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Acknowledgements

This study was supported by a Wellcome Trust's Innovator Award to Andrea Mechelli (208519/Z/17/Z). WHLP is supported by Wellcome Innovations [WT213038/Z/18/Z]. This work was carried out within the scope of the project "use-inspired basic research", for which the Department of General Psychology of the University of Padova has been recognized as "Dipartimento di eccellenza" by the Ministry of University and Research. JRS was supported by grant 2018/04654-9, São Paulo Research Foundation (FAPESP); and grant 2018/21934-5, São Paulo Research Foundation (FAPESP). VC was supported by NIH RF1AG063153. This research has been conducted using the UK Biobank Resource (Project number: 40323). Data were provided in part by OASIS: Cross-Sectional: Principal Investigators: D. Marcus, R, Buckner, J, Csernansky J. Morris; P50 AG05681, P01 AG03991, P01 AG026276, R01 AG021910, P20 MH071616, U24 RR021382. Data collection and sharing for this project was funded by the Alzheimer's Disease Neuroimaging Initiative (ADNI) (National Institutes of Health Grant U01 AG024904) and DOD ADNI (Department of Defense award number W81XWH-12-2-0012). ADNI is funded by the National Institute on Aging, the National Institute of Biomedical Imaging and Bioengineering, and through generous contributions from the following: AbbVie, Alzheimer’s Association; Alzheimer’s Drug Discovery Foundation; Araclon Biotech; BioClinica, Inc.; Biogen; Bristol-Myers Squibb Company; CereSpir, Inc.; Cogstate; Eisai Inc.; Elan Pharmaceuticals, Inc.; Eli Lilly and Company; EuroImmun; F. Hoffmann-La Roche Ltd and its affiliated company Genentech, Inc.; Fujirebio; GE Healthcare; IXICO Ltd.; Janssen Alzheimer Immunotherapy Research & Development, LLC.; Johnson & Johnson Pharmaceutical Research & Development LLC.; Lumosity; Lundbeck; Merck & Co., Inc.; Meso Scale Diagnostics, LLC.; NeuroRx Research; Neurotrack Technologies; Novartis Pharmaceuticals Corporation; Pfizer Inc.; Piramal Imaging; Servier; Takeda Pharmaceutical Company; and Transition Therapeutics. The Canadian Institutes of Health Research is providing funds to support ADNI clinical sites in Canada. Private sector contributions are facilitated by the Foundation for the National Institutes of Health (www.fnih.org). The grantee organization is the Northern California Institute for Research and Education, and the study is coordinated by the Alzheimer’s Therapeutic Research Institute at the University of Southern California. ADNI data are disseminated by the Laboratory for Neuro Imaging at the University of Southern California. As such, the investigators within the ADNI contributed to the design and implementation of ADNI and/or provided data but did not participate in analysis or writing of this report. A complete listing of ADNI investigators can be found at: https://adni.loni.usc.edu/wp-content/uploads/how_to_apply/ADNI_Acknowledgement_List.pdf. Data used in the preparation of this article was obtained from the Australian Imaging Biomarkers and Lifestyle flagship study of ageing (AIBL) funded by the Commonwealth Scientific and Industrial Research Organisation (CSIRO) which was made available at the ADNI database (www.loni.usc.edu/ADNI). The AIBL researchers contributed data but did not participate in analysis or writing of this report. AIBL researchers are listed at www.aibl.csiro.au. ARWiBo data (www.arwibo.it) was obtained from NeuGRID4You initiative funded by the European Commission (FP7/2007-2013) under grant agreement no.283562. The overall goal of ARWiBo is to contribute, thorough synergy with neuGRID (https://neugrid2.eu), to global data sharing and analysis in order to develop effective therapies, prevention methods and a cure for Alzheimer' and other neurodegenerative diseases. Data used in the preparation of this article were obtained from the MIRIAD database. The MIRIAD investigators did not participate in analysis or writing of this report. The MIRIAD dataset is made available through the support of the UK Alzheimer's Society (Grant RF116). The original data collection was funded through an unrestricted educational grant from GlaxoSmithKline (Grant 6GKC).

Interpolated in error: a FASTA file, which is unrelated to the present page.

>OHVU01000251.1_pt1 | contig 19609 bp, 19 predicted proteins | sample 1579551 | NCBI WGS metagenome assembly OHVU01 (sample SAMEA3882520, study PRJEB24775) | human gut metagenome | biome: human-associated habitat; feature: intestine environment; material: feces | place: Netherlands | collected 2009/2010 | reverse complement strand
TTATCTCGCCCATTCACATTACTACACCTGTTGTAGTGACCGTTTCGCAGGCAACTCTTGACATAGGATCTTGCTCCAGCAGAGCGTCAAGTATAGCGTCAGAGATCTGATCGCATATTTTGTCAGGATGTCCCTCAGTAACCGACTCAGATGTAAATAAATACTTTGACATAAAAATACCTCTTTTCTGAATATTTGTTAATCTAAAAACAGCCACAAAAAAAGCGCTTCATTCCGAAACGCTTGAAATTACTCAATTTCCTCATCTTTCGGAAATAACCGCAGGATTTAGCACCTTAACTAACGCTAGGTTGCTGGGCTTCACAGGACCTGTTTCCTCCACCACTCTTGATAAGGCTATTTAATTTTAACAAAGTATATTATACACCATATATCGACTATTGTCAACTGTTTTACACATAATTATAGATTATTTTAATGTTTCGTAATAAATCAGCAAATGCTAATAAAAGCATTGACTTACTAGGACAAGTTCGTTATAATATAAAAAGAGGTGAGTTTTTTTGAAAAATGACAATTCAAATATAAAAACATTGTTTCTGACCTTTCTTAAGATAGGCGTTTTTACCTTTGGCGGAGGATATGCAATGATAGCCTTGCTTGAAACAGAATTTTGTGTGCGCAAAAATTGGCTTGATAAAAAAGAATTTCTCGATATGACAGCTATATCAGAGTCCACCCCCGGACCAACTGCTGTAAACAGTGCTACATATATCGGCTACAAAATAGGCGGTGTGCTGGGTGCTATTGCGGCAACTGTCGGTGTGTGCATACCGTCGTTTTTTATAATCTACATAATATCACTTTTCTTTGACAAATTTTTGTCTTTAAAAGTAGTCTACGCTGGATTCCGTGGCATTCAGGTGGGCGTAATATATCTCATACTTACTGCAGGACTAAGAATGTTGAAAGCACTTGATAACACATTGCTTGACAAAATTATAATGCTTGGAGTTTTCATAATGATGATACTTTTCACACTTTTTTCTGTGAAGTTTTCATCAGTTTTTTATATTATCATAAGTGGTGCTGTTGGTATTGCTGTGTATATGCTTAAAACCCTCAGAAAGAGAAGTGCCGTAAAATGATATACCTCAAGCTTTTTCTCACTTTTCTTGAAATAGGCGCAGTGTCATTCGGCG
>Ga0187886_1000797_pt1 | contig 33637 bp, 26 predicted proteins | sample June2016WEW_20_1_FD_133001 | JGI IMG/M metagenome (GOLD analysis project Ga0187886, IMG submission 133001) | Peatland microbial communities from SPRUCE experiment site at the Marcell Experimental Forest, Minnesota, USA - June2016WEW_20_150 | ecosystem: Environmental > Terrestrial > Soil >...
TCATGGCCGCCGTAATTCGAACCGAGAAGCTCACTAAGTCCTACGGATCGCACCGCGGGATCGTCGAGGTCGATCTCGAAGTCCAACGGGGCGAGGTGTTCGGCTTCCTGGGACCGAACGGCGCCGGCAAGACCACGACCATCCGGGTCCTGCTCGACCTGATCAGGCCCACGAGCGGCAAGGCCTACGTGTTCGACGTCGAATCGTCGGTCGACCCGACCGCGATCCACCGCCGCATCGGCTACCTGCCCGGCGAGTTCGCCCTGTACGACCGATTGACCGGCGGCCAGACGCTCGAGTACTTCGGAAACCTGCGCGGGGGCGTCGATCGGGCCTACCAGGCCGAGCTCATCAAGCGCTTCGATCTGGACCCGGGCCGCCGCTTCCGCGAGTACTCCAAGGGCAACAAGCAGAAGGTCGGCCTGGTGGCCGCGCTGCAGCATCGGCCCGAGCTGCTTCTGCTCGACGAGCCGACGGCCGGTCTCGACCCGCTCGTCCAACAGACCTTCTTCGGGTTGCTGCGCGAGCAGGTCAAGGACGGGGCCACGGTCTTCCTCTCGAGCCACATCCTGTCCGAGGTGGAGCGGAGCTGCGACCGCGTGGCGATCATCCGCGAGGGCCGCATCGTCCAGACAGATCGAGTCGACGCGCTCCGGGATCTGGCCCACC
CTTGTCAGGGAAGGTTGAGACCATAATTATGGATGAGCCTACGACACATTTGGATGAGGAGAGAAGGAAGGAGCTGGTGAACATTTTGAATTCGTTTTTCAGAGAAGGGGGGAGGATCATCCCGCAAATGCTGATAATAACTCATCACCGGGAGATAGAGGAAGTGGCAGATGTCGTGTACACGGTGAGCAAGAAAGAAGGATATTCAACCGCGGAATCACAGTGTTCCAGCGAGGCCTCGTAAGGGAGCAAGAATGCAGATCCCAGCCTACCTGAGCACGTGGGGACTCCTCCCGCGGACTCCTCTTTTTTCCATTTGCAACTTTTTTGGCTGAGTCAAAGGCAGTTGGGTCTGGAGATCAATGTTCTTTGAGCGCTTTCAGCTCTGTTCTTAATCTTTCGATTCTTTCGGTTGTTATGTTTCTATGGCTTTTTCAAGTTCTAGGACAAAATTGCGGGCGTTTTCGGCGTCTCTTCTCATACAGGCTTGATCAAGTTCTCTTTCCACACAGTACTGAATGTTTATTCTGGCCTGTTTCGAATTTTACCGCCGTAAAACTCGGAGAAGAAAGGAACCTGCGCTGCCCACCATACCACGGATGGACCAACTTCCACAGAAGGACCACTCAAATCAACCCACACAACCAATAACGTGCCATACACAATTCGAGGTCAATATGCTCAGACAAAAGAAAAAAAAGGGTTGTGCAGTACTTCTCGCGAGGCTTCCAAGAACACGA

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W.H.L.P. obtained and organized the MRI data, pre-processed the MRI images, implemented the normative models, performed the groups analysis, drafted and edited the manuscript; C.S. obtained and organized the MRI data and revised the manuscript; R.G.D. implemented script to help pre-process the MRI data and the revised the manuscript; S.V. revised the manuscript; L.B. revised the manuscript; P.F.C. implemented the traditional classifiers and revised the manuscript; A.R. was responsible for part of the data collection and revised the manuscript; M.P. was responsible for part of the data collection and revised the manuscript; G.B.F. was responsible for part of the data collection; VDC revised manuscript and involved in funding efforts; J.R.S. revised manuscript and involved in funding efforts; A.M. revised the manuscript, gathered funding, and supervised the project.

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Correspondence to Walter H. L. Pinaya.

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Pinaya, W.H.L., Scarpazza, C., Garcia-Dias, R. et al. Using normative modelling to detect disease progression in mild cognitive impairment and Alzheimer’s disease in a cross-sectional multi-cohort study. Sci Rep 11, 15746 (2021). https://doi.org/10.1038/s41598-021-95098-0